Full disclosure: The fastest way to bulk up your muscle mass will always be by lifting really heavy stuff. Overloading your muscle fibers causes micro tears, and during the healing of those tears, your body produces bigger, tougher muscle fibers in response — hence, a bigger muscle. But size is one thing; strength is another. And if your goal is to gain muscle strength — plus a bit more mass — then the only thing you need is the body you’re living in.
“Not only are bodyweight workouts an efficient way to build muscle, but they’re a great way to strengthen the entire kinetic chain in a way that machines at the gym won’t do,” says Jayson Lee, a personal trainer in New York City. In other words, without the chair to sit in or bars to stabilize you, you are forced to work everything from your core to your glutes and calves to help you maintain balance and proper form when doing something like a single-arm push up (more on that in a minute), says Lee.
In fact, you might even need less bodyweight than you think to see muscle growth: One study in the European Journal of Applied Physiology found that simply contracting your arm muscles as tightly as you can while flexing and extending your elbow for 10 reps, five times a day, is enough to measurably increase your arm mass after 12 weeks. And another study from CUNY Lehman College in New York City found that performing 30-second isometric holds (contracting muscles) between sets of resistance exercises increased muscle size in men faster than resting between sets.
To get the most bang from your bodyweight workout buck, consider supersets, where you work opposing groups of muscles in a single session, Lee suggests. And practice isometric holds between each set.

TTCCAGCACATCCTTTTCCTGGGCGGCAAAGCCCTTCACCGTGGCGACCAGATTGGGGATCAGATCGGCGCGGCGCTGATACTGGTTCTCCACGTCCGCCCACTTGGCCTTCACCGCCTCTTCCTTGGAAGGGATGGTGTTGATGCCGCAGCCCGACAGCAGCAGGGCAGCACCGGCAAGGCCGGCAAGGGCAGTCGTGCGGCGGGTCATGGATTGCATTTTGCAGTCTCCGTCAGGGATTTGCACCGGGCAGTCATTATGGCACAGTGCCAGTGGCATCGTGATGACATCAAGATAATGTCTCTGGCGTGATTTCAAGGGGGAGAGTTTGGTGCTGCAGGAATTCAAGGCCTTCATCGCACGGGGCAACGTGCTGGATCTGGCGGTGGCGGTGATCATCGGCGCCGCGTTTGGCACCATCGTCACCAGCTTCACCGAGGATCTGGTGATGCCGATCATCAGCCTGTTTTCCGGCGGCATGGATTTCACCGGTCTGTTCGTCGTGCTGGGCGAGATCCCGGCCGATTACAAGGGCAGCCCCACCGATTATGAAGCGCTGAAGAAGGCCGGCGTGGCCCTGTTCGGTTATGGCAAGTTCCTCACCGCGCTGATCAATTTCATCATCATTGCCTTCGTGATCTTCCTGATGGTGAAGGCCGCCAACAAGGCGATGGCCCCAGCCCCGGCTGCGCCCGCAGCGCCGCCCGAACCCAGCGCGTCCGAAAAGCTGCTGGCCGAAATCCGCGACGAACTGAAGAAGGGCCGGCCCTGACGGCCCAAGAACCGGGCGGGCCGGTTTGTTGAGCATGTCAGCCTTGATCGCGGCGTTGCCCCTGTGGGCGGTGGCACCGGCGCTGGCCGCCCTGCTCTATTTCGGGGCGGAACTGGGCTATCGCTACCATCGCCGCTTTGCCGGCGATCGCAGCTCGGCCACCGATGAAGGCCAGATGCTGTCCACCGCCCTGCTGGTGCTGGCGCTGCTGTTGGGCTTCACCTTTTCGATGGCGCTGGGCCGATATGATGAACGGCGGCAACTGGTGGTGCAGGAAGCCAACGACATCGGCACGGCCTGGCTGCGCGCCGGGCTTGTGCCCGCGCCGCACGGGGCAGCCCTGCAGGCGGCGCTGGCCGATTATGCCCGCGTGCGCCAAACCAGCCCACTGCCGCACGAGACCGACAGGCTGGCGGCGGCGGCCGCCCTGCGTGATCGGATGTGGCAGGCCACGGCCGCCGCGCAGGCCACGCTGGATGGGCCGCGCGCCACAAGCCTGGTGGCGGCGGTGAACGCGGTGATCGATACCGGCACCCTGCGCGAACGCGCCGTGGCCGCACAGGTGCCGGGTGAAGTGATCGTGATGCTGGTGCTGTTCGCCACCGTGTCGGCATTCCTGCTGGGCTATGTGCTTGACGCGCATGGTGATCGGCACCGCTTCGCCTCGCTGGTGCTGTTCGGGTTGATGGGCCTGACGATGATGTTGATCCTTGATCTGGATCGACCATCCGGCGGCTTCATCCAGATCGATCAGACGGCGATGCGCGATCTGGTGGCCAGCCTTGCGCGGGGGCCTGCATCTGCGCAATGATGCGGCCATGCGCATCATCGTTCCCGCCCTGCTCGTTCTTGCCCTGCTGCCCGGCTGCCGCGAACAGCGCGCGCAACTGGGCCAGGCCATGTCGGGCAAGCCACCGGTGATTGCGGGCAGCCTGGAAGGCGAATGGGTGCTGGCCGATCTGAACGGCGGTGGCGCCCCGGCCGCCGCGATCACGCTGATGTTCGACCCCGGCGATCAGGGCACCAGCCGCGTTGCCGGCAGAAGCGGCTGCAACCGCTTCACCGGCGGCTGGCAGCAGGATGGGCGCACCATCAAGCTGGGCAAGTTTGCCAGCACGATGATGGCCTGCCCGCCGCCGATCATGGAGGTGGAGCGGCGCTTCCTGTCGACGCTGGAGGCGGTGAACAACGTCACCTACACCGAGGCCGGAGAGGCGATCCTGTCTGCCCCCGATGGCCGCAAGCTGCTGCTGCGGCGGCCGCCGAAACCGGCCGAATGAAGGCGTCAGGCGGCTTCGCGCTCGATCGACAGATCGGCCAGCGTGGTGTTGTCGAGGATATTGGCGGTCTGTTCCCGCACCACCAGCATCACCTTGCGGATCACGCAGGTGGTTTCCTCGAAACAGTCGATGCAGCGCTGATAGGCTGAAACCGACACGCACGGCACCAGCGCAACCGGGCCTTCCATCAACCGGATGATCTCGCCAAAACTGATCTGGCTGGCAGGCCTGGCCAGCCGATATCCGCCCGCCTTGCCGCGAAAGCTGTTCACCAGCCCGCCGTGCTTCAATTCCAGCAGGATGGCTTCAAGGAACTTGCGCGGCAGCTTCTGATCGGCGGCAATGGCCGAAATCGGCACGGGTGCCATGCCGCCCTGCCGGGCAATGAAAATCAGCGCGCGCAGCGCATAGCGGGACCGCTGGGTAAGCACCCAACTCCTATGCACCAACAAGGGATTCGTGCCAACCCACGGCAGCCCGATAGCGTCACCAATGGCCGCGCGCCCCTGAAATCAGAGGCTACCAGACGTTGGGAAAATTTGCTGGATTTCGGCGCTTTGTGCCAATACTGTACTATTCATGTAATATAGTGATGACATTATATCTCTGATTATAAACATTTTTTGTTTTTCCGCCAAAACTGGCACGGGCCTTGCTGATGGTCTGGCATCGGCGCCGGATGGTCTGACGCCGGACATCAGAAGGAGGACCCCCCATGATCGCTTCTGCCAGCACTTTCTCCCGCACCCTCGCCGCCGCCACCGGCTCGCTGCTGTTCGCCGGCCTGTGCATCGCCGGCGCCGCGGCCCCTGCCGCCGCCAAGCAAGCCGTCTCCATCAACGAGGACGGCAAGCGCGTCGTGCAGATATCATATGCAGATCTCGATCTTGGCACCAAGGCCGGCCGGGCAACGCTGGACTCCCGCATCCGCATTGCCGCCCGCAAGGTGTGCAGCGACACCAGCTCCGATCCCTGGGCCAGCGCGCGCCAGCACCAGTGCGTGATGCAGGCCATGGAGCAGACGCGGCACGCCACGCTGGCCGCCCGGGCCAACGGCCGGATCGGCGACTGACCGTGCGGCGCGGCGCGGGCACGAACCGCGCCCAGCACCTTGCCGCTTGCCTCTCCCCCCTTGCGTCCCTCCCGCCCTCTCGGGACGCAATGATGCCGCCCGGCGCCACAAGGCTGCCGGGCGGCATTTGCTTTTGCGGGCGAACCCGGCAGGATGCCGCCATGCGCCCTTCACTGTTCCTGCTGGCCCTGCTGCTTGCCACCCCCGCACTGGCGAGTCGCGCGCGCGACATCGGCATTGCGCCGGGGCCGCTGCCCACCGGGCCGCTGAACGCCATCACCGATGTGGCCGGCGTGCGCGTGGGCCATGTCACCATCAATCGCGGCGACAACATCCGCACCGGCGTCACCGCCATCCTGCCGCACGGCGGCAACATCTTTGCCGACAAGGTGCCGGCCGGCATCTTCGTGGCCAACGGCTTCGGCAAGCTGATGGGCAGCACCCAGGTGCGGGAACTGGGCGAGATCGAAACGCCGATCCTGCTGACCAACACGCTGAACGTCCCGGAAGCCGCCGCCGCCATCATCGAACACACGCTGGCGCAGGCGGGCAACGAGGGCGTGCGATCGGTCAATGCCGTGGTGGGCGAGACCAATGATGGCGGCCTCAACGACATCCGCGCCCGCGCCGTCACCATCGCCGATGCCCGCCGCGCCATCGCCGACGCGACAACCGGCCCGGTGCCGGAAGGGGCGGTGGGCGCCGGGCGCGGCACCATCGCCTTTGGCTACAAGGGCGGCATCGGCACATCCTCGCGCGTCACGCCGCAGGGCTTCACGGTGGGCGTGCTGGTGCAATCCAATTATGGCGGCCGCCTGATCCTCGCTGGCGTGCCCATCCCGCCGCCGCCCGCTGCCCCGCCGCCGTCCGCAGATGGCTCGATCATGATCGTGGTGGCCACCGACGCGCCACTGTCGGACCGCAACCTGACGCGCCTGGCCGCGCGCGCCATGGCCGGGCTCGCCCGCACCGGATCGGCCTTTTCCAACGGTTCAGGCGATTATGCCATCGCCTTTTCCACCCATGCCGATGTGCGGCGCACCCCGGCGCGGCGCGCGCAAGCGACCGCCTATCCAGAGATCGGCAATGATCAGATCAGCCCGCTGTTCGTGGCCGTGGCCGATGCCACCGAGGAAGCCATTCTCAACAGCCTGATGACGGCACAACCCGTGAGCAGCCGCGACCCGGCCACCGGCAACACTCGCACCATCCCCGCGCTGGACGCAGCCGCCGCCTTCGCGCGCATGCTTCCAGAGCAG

Dedicate two sweat sessions a week to upper body and two to lower—you can mix and match, but you’ll see more changes, faster, by going hard on the same groups of muscles in a single session. It’s a similar concept to heavy lifting: that is, you’ll overload the muscle enough to cause minor damage, and in the repairing of that damage, your muscle will grow back bigger and stronger.
Start with these circuits for upper and lower body. For each exercise, do three sets of 15-20 reps. Between sets, perform isometric contractions of the body part you’re working on. Repeat each circuit three times.
Circuit 1: Upper Body
Pushup: Start on all fours, hands below shoulders. Extend your legs straight behind you until you form a straight line from your shoulders to your feet. Bend elbows, keeping your arms close to your body, and lower your chest to two inches above the floor. Straighten your arms back to the start.
Inverted row: Lie beneath a sturdy bar so that your shoulders are directly below it. Reach up and grab the bar with an underhand grip. Keeping your body in a straight line (shoulders to toes), bend elbows and hoist your chest toward the bar. Release.
Handstand pushup: Begin on all fours, feet against a wall. Shift your weight into your hands and slowly climb your feet up the wall until your legs are straight and body is at a steep incline. Maintaining a straight line from feet to shoulders, bend elbows and lower your shoulders toward the floor. Straighten back to the start.
Dips: Stand between two sturdy objects (or use the dips bars at the gym). Place hands on either side, and press up so that your arms are straight. Slightly bend knees and tuck your feet behind you so they do not touch the floor. Bend elbows and lower your body until arms form close to a 90-degree angle. Straighten and return to the start.
Circuit 2: Lower Body